Publications by authors named "Edwin B Corgiat"

2 Publications

  • Page 1 of 1

The RNA-binding protein Nab2 regulates the proteome of the developing Drosophila brain.

J Biol Chem 2021 Jun 15;297(1):100877. Epub 2021 Jun 15.

Department of Cell Biology, Emory University School of Medicine, Emory University, Atlanta, Georgia, USA. Electronic address:

The human ZC3H14 gene, which encodes a ubiquitously expressed polyadenosine zinc finger RNA-binding protein, is mutated in an inherited form of autosomal recessive, nonsyndromic intellectual disability. To gain insight into neurological functions of ZC3H14, we previously developed a Drosophila melanogaster model of ZC3H14 loss by deleting the fly ortholog, Nab2. Studies in this invertebrate model revealed that Nab2 controls final patterns of neuron projection within fully developed adult brains, but the role of Nab2 during development of the Drosophila brain is not known. Here, we identify roles for Nab2 in controlling the dynamic growth of axons in the developing brain mushroom bodies, which support olfactory learning and memory, and regulating abundance of a small fraction of the total brain proteome. The group of Nab2-regulated brain proteins, identified by quantitative proteomic analysis, includes the microtubule-binding protein Futsch, the neuronal Ig-family transmembrane protein turtle, the glial:neuron adhesion protein contactin, the Rac GTPase-activating protein tumbleweed, and the planar cell polarity factor Van Gogh, which collectively link Nab2 to the processes of brain morphogenesis, neuroblast proliferation, circadian sleep/wake cycles, and synaptic development. Overall, these data indicate that Nab2 controls the abundance of a subset of brain proteins during the active process of wiring the pupal brain mushroom body and thus provide a window into potentially conserved functions of the Nab2/ZC3H14 RNA-binding proteins in neurodevelopment.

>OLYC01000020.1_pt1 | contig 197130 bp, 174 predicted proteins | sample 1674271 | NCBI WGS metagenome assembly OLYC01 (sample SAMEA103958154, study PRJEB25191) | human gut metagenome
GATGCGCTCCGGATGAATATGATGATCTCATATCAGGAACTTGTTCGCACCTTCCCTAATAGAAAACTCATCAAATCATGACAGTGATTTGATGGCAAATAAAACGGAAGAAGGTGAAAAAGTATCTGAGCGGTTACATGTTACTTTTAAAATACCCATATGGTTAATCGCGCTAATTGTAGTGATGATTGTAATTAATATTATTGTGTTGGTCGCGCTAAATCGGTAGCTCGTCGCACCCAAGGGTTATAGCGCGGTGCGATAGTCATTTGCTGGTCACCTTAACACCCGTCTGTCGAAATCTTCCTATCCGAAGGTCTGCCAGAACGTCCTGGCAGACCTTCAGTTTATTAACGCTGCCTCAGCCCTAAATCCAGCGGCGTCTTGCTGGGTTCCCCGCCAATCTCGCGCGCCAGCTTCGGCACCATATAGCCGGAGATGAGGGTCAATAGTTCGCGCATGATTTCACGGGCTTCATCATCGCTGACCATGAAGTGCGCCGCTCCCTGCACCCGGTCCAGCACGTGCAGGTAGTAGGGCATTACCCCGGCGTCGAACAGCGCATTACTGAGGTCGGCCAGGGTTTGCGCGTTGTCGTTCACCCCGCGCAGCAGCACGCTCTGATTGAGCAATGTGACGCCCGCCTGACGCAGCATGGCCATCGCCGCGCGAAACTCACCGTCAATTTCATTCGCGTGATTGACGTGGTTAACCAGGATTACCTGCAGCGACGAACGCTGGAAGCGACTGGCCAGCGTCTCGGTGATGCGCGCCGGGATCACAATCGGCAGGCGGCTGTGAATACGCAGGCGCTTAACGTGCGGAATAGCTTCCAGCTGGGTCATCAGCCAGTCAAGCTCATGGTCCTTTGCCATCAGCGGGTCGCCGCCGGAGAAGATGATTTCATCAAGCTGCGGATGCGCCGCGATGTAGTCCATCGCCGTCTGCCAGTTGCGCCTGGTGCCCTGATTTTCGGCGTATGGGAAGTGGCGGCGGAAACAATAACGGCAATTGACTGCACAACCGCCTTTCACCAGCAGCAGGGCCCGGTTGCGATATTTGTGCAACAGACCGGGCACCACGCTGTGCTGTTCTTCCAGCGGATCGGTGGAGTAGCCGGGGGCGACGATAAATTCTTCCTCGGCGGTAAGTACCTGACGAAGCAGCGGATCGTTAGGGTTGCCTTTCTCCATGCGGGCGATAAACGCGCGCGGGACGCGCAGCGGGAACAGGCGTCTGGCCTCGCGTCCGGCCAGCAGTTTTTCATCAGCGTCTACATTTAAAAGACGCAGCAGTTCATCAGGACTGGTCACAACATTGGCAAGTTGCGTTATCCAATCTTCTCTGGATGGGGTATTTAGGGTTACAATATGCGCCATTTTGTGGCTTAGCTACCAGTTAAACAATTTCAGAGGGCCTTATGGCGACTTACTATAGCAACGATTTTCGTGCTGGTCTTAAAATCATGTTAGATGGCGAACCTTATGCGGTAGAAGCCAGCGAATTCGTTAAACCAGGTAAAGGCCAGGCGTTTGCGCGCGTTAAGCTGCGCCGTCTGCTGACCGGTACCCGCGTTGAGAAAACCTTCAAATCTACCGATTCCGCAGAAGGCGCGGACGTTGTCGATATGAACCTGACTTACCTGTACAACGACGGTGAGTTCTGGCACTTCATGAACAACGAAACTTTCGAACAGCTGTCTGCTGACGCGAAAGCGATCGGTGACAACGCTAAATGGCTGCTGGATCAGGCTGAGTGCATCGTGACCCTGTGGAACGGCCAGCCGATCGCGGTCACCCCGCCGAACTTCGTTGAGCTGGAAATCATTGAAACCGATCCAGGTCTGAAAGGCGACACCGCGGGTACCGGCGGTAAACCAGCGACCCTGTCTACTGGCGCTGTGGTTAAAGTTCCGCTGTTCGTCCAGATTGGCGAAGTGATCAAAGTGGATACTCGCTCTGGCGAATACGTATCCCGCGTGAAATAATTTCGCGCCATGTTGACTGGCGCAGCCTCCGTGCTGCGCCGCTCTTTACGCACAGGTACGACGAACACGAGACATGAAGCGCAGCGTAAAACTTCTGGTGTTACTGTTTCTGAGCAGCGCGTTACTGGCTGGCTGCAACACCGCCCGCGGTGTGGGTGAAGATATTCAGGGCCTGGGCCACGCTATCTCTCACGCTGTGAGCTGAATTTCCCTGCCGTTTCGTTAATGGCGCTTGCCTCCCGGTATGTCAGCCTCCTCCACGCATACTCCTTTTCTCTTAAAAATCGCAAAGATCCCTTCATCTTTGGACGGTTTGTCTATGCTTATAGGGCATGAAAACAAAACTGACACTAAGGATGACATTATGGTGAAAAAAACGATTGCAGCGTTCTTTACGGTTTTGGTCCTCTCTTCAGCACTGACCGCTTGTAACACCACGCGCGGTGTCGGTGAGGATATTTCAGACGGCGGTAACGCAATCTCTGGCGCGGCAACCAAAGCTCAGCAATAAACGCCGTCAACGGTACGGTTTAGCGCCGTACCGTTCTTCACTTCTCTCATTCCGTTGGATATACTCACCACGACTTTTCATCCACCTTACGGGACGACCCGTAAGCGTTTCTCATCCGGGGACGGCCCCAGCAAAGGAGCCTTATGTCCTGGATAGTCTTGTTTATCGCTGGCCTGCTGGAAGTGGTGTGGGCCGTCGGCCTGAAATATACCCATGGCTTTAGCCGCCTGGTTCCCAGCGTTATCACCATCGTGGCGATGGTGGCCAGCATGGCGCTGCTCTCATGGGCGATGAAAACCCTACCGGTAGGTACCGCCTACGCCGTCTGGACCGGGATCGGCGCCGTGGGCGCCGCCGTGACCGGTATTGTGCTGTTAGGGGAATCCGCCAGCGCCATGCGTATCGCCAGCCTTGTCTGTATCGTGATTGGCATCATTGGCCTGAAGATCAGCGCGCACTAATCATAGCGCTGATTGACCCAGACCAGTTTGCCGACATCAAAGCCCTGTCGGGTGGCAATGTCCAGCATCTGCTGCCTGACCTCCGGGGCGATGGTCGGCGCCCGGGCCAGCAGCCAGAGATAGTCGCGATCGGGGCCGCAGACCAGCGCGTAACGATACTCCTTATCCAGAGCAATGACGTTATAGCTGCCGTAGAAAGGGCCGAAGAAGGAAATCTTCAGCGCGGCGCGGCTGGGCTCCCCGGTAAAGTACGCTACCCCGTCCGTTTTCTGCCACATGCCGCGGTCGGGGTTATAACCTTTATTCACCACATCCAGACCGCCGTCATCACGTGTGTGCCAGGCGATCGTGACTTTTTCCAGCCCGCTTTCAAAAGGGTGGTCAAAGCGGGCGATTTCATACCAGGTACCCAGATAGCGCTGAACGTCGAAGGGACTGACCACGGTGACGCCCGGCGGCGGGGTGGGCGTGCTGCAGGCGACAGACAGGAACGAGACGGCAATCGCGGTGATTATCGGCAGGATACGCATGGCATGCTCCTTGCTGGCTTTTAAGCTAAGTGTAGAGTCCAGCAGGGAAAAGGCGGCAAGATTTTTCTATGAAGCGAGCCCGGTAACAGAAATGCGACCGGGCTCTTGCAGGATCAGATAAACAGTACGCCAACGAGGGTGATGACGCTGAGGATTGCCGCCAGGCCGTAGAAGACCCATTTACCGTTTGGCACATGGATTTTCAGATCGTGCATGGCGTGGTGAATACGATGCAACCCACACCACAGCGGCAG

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http://dx.doi.org/10.1016/j.jbc.2021.100877DOI Listing
http://www.ncbi.nlm.nih.gov/pmc/articles/PMC8260979PMC
June 2021

Understanding Aspects of Aluminum Exposure in Alzheimer's Disease Development.

Brain Pathol 2016 Mar 8;26(2):139-54. Epub 2015 Dec 8.

Department of Biochemistry, Post Graduate Institute of Medical Education and Research, Chandigarh, India.

Aluminum is a ubiquitously abundant nonessential element. Aluminum has been associated with neurodegenerative diseases such as Alzheimer's disease (AD), amyotrophic lateral sclerosis, and dialysis encephalopathy. Many continue to regard aluminum as controversial although increasing evidence supports the implications of aluminum in the pathogenesis of AD. Aluminum causes the accumulation of tau protein and Aβ protein in the brain of experimental animals. Aluminum induces neuronal apoptosis in vivo and in vitro, either by endoplasmic stress from the unfolded protein response, by mitochondrial dysfunction, or a combination of them. Some, people who are exposed chronically to aluminum, either from through water and/or food, have not shown any AD pathology, apparently because their gastrointestinal barrier is more effective. This article is written keeping in mind mechanisms of action of aluminum neurotoxicity with respect to AD.
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http://dx.doi.org/10.1111/bpa.12333DOI Listing
March 2016